HEALTH chiefs are being urged to plough more resources into Renfrewshire’s main hospital after inspectors uncovered a string of hygiene failures.

Concerns have been raised that extra investment is needed to support hard-working staff at the Royal Alexandra Hospital.

Several examples of poor practice were noted at the RAH during an unannounced check-up in December.

READ MORE: Fourth person tested positive for infection linked to death at Paisley's Royal Alexandra Hospital

A report into the failings was released yesterday, just as it was revealed a fourth person had tested positive for a bacterial infection which contributed to the death of a patient at the Paisley hospital last month.

Healthcare Improvement Scotland’s report found that in some areas, including the emergency department, there were “several issues” with environmental cleanliness, including clinical wash-hand basins and toilets.

A shower room in one ward was being used as a storage area for equipment marked as "clean and ready to use" but this was found to be contaminated.

In the same ward, "badly-damaged equipment" was found.

Elsewhere, the cleaning checklist in the department’s staff and patient toilets had not been signed for 24 hours, even though it was meant to be completed on an hourly basis.

RAH chiefs were also slammed after clinical waste was found in insecure bins within a public area.

In addition, two fridges were at a higher than acceptable temperature for “the safe storage of expressed breast milk.”

Inspectors said they spoke with senior managers about a gap in resource for domestic provision, as staff complained the emergency department could be "extremely busy," making access to rooms difficult.

Some toilets had "removable contamination" on the walls, while floors were marked and dusty.

The report states: “We saw the cleaning checklist in both the staff and patient toilets had not been signed as being cleaned for over 24 hours.

“Clinical waste from the emergency department was stored in large, lockable waste hold bins. We found the bins were badly damaged and were not locked. These waste hold bins are located in a public area. This could allow unauthorised access to clinical waste.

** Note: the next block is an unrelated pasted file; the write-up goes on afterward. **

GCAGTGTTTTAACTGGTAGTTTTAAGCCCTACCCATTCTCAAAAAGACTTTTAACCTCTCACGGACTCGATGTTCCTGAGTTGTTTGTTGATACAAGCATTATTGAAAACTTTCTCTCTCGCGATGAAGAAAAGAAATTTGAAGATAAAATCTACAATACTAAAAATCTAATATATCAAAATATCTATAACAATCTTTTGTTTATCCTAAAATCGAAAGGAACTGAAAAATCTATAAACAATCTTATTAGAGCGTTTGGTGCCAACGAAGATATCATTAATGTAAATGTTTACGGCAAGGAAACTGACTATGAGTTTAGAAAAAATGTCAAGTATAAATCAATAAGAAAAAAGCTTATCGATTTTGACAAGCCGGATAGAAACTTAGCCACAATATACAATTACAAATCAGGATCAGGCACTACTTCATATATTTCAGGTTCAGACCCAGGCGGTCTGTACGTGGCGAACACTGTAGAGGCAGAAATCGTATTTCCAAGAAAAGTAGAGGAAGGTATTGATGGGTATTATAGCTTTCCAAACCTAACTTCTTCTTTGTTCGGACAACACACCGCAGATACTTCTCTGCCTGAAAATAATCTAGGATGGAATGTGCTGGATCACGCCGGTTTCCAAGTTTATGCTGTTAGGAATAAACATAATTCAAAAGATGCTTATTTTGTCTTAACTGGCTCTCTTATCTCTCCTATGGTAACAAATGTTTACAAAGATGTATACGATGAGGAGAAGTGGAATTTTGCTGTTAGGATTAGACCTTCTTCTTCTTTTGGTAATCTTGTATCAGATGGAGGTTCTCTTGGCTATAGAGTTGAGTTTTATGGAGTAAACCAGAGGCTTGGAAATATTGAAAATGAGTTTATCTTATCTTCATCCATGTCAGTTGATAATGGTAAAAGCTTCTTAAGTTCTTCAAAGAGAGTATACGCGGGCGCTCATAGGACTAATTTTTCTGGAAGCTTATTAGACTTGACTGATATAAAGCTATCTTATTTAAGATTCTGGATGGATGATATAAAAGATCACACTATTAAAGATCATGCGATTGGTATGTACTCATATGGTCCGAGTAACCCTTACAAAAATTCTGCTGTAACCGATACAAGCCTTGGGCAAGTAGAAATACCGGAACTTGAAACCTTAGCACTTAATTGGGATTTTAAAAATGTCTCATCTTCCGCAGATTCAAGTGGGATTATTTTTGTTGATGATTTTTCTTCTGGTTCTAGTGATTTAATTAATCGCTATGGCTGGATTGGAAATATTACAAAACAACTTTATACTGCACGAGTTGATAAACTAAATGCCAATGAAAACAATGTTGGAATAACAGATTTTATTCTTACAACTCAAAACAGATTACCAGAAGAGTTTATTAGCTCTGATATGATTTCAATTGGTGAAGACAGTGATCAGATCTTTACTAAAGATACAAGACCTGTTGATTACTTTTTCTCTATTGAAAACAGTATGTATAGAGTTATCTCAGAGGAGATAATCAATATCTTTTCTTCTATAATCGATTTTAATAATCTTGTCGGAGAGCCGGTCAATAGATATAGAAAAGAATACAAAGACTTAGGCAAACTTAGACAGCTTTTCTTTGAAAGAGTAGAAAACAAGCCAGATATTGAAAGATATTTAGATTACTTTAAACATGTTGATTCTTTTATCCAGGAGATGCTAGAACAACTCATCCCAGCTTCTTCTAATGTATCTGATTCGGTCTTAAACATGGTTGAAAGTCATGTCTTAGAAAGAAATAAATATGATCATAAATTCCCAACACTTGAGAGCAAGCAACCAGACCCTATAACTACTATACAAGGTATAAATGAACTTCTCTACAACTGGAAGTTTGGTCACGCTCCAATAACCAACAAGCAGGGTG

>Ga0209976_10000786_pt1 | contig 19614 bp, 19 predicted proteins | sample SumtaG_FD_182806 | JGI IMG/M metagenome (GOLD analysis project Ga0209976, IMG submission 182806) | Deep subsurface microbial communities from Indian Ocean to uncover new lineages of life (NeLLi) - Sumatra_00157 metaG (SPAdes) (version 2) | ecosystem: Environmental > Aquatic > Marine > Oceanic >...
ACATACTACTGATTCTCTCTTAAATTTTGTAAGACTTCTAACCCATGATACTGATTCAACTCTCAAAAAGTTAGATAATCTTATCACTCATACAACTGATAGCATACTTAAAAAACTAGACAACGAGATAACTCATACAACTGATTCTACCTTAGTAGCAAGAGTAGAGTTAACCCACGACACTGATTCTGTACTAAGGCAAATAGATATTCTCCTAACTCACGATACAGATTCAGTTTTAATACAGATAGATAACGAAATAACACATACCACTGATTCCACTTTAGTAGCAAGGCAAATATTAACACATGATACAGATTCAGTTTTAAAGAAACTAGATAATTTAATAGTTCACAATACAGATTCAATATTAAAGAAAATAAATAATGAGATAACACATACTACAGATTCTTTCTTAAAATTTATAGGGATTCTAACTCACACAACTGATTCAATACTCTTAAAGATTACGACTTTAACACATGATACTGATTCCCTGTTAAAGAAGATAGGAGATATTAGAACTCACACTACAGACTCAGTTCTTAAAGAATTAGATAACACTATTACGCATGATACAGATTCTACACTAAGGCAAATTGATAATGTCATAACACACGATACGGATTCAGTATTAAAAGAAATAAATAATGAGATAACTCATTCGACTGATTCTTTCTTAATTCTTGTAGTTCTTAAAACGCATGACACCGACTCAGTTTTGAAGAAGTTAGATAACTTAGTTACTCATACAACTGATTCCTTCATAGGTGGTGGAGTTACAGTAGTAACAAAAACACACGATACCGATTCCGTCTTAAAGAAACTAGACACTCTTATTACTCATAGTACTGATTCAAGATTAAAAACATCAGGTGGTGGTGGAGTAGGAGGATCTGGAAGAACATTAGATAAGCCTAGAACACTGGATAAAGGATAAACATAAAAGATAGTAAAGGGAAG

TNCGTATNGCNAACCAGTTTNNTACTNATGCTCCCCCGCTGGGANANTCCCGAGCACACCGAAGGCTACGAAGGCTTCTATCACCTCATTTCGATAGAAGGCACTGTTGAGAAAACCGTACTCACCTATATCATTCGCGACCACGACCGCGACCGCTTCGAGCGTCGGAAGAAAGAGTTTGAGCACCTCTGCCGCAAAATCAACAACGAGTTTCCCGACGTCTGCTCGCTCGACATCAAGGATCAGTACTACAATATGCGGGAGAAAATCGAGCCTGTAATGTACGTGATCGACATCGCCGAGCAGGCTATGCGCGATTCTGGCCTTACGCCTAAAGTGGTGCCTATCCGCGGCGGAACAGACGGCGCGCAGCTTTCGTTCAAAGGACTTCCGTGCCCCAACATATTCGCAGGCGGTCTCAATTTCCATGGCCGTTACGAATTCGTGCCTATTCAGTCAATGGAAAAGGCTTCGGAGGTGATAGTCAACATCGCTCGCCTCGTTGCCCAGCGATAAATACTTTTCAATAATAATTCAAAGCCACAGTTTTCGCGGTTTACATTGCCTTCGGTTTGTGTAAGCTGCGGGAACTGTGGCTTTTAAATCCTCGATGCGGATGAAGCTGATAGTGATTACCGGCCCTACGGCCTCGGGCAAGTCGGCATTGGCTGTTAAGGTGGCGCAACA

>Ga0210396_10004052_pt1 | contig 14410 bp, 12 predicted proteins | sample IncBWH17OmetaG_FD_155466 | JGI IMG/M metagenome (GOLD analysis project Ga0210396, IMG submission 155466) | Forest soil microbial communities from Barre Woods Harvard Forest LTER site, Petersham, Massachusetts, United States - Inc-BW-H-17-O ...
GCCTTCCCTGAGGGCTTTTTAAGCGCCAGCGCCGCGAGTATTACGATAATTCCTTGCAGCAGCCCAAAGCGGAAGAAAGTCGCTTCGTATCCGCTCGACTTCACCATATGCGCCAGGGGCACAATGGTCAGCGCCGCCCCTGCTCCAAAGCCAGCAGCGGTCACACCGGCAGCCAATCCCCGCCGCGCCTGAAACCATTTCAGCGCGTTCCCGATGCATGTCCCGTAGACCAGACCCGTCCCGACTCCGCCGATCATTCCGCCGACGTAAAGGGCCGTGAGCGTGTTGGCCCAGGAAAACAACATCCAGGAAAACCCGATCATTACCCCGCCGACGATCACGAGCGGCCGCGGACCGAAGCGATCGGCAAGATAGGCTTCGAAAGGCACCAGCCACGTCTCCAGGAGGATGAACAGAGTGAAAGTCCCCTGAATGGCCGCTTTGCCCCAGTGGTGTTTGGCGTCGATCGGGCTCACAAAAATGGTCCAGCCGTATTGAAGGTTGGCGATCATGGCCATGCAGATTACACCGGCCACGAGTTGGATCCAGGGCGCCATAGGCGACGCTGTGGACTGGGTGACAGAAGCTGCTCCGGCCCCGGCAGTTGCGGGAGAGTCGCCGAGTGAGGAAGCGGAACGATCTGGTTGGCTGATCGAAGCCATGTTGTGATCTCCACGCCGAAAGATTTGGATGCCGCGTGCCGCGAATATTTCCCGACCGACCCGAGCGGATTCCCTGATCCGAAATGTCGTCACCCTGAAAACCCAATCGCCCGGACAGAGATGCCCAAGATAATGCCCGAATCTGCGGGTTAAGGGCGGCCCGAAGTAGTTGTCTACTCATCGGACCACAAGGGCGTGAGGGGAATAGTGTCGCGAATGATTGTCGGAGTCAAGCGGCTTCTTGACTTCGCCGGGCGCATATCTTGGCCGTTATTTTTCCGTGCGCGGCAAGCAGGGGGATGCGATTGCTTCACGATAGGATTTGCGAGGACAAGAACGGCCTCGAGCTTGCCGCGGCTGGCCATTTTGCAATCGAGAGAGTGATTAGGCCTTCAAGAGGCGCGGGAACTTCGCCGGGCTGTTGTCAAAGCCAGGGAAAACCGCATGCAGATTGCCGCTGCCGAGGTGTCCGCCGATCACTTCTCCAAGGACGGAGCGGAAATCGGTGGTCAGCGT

“We found several issues with environmental cleanliness. In the emergency department, both domestic and clinical staff told us that it can be difficult to access rooms as the department can be extremely busy. However, it is essential domestic staff are given the opportunity to clean all areas.”

Inspectors praised RAH staff for their "excellent knowledge" and were impressed by their awareness of managing the risks of transmission and protecting other patients from cross infection when caring for a patient with infection.

West Scotland MSP Maurice Golden said the report has highlighted the need for increased funding at the RAH.

He added: "Our staff on the frontline at hospitals such as the Royal Alexandra do wonderful work every day to support patients who require care.

The Gazette: Maurice Golden Maurice Golden

“Our NHS staff deserve to know that their place of work will be properly resourced, rather than them having to feel the pressures of working under even greater financial strains.”

Earlier this month, NHS Greater Glasgow and Clyde (NHSGGC) confirmed a patient at the RAH who was seriously ill due to an underlying condition had died after being treated for the Stenotrophomonas Maltophilia bacterium.

Health chiefs said at the time that two other patients had been affected by the infection, that is rare and considered difficult to treat. It has now emerged a fourth patient was identified on February 8.

Tests to identify if there is a link to the other cases had not been concluded yesterday.

Commenting on the report issued by Healthcare Improvement Scotland, a spokeswoman for NHSGGC said action had been taken since the unannounced visit in December.

She added: “Whilst there was an issue highlighted with one bin in the emergency department, overall waste management was good. The bin has since been replaced with a secure locked bin.

READ MORE: Patient dies after contracting bacterial infection at Royal Alexandra Hospital

“Other improvements include additional storage for theatre packs, a programme of replacement of work surfaces and flooring within the theatres and the purchase of new wheelchairs.

“Feedback from patients forms an important part of these inspections and we were pleased that the majority of patients were positive about their experiences and found the hospital to be ‘exceptionally clean.’”